Business planning is important for everyone in business to ensure there are plans in place to overcome different scenarios and challenges – and this includes making plans for what happens when you die.
By having a professionally drafted Will that includes plans for your business, you will make it far easier for loved ones and business colleagues after your death as they will know whether to continue with business as usual or to wind down the company, as well as just how best to carry out your desired wishes.
The Impact of your Death on your Business
If you die unexpectedly, what will happen to your business?
Every business is unique and faces different risks and challenges. Some businesses could carry on with only a few hiccups if you died, such as a property letting business, especially if you had good letting agents able to carry on with work on your behalf. However, more creative companies such as web design or crafts-based businesses would struggle after your death as there would be outstanding orders and stock etc to handle. A lot depends on how personal your connection with clients or customers is.
Business Planning & Making a Will
The ultimate question is whether the business could continue without you? Are you the business or would your death mean the company is ripe for purchase?
Knowing the answers to this key issue will help you to achieve effective business planning within your Will.
Other important aspects to consider, include:
Death will normally terminate a partnership but not a Limited company; in the latter case you may wish to provide who is to get your Shares.
Consider the implications of tax on your company as by making provisions for this in your Will, you may reduce the amount of tax paid after your death.
Depending on the nature of your business, you might have a business agreement already in place.
If you work alongside other directors or partners, you are likely to have an existing shareholder or partnership agreement that details what happens if you, or your fellow directors or partners were to die. The information includes whether the survivors in the business can continue as normal and whether your fellow directors or partners have an option to buy your share and how the value of your share is calculated.
Any business agreement will take priority over your Will, but your Will acts as confirmation of the wishes expressed in the agreement. It is important to have an up-to-date agreement in place so if you don’t have one or it’s out of date, speak to your solicitor to draft one.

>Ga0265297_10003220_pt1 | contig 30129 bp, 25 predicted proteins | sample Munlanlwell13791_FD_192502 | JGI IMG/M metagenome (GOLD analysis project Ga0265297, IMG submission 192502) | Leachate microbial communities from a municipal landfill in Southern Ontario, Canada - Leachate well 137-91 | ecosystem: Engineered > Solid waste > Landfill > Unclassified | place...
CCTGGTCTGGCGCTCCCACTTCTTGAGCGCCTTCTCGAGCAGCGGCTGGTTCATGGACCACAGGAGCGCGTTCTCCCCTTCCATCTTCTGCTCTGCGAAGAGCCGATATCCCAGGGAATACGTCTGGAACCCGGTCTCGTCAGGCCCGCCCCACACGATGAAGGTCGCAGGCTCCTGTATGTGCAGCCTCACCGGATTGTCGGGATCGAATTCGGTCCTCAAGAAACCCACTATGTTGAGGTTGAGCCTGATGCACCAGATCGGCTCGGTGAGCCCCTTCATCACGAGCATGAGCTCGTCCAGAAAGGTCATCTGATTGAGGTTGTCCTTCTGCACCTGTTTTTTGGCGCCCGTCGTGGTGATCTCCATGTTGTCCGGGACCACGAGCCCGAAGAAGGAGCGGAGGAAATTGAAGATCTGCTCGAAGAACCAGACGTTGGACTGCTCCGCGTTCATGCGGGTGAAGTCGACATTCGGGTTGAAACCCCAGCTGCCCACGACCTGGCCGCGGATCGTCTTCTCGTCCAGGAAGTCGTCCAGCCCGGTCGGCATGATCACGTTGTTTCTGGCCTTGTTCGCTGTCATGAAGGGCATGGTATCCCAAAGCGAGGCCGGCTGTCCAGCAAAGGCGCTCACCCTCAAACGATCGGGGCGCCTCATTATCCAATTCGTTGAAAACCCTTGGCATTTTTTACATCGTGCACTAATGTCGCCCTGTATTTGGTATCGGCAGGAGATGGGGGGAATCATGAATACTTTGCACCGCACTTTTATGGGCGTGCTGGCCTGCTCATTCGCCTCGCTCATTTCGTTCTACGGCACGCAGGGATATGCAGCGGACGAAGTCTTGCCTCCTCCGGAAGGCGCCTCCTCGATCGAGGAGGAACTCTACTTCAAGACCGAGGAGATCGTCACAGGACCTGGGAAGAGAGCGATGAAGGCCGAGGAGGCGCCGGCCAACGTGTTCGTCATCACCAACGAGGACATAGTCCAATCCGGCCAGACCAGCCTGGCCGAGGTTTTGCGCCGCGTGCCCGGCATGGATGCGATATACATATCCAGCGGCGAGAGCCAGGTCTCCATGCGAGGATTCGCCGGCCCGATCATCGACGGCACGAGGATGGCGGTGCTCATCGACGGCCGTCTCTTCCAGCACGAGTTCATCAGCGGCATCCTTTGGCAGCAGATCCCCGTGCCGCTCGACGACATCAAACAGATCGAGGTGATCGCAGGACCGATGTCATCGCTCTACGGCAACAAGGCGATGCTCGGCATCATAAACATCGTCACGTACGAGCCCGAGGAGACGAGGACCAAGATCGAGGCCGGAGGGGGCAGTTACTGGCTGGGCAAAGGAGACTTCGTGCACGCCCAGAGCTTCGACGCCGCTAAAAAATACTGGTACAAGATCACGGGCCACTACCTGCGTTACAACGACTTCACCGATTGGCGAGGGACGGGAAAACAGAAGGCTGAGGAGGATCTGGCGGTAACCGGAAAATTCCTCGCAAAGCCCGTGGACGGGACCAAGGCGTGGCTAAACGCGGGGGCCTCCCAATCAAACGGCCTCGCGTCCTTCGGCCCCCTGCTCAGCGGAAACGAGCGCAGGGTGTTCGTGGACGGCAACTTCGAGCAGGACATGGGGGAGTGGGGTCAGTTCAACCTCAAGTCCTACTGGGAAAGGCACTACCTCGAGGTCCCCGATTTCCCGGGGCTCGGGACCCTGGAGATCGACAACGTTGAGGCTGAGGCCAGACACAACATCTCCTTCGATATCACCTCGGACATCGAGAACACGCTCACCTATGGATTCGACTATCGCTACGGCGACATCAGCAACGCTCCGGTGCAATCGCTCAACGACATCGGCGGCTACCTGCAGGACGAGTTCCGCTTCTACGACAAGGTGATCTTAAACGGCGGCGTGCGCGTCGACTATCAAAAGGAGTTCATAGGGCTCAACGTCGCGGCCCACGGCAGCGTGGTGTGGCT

For sole traders or those working in a family business, a business agreement might not be appropriate. Instead, it’s important for these business people to provide detailed information in their Will and to make sure the executors have the power to continue running the business after your death and of course at the same time you will need to consider the question of succession.
You need the right executors for your business to minimise the stress for your family who won’t necessarily have the required business knowledge to help.
Your Will For Your Business
As a guide, make sure you set out your requirements for your business after your death within your Will, including:
• What happens to the business
• Who will run the business
• What happens to your share of the business
• The future for your employees
• Whether the business continues to use the same professionals (accountants, lawyers etc)
• Letter of Wishes
You can include a letter of wishes for your executors, outlining exactly what you want them to do and detailing what powers they have to run the business. Information such as your preferred suppliers and what your bonus structure is, can be included within the letter – although it’s not legally binding, it’s useful to ensure the smooth running of your business after your death. Seek legal advice to check what needs to be included within your Will itself, for peace of mind.
Helping You With Your Business Planning
Our specialist Wills and Probate solicitors have the required experience and legal knowledge to guide you through the process of business planning and making a Will to ensure you include the right provisions for your company for complete legal protection and clarity.
By including business plans within your Will you ensure continuity for your company or the empowerment of your executors to sell the business efficiently after your death. This provides you with peace of mind that your business will be taken care of when you die and that there will be minimum stress on your family and colleagues as a result of your Will.